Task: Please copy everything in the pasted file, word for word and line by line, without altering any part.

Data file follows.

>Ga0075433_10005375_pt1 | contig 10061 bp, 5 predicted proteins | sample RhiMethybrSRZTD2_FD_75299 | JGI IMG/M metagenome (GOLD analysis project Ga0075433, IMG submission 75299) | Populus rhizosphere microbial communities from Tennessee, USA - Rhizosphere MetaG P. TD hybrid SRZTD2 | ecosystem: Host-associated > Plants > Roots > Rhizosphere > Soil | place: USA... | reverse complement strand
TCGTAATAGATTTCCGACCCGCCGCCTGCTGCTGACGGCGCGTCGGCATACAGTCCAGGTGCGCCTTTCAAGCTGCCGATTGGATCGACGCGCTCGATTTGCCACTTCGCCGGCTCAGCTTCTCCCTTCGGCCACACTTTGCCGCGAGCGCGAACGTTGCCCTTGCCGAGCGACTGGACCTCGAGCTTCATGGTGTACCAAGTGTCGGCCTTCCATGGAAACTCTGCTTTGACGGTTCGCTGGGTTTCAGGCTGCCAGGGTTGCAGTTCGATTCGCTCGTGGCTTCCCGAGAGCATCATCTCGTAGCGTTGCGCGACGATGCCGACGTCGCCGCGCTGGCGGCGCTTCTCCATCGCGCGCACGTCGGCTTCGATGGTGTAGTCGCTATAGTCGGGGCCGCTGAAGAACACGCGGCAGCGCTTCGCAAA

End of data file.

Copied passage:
>Ga0075433_10005375_pt1 | contig 10061 bp, 5 predicted proteins | sample RhiMethybrSRZTD2_FD_75299 | JGI IMG/M metagenome (GOLD analysis project Ga0075433, IMG submission 75299) | Populus rhizosphere microbial communities from Tennessee, USA - Rhizosphere MetaG P. TD hybrid SRZTD2 | ecosystem: Host-associated > Plants > Roots > Rhizosphere > Soil | place: USA... | reverse complement strand
TCGTAATAGATTTCCGACCCGCCGCCTGCTGCTGACGGCGCGTCGGCATACAGTCCAGGTGCGCCTTTCAAGCTGCCGATTGGATCGACGCGCTCGATTTGCCACTTCGCCGGCTCAGCTTCTCCCTTCGGCCACACTTTGCCGCGAGCGCGAACGTTGCCCTTGCCGAGCGACTGGACCTCGAGCTTCATGGTGTACCAAGTGTCGGCCTTCCATGGAAACTCTGCTTTGACGGTTCGCTGGGTTTCAGGCTGCCAGGGTTGCAGTTCGATTCGCTCGTGGCTTCCCGAGAGCATCATCTCGTAGCGTTGCGCGACGATGCCGACGTCGCCGCGCTGGCGGCGCTTCTCCATCGCGCGCACGTCGGCTTCGATGGTGTAGTCGCTATAGTCGGGGCCGCTGAAGAACACGCGGCAGCGCTTCGCAAA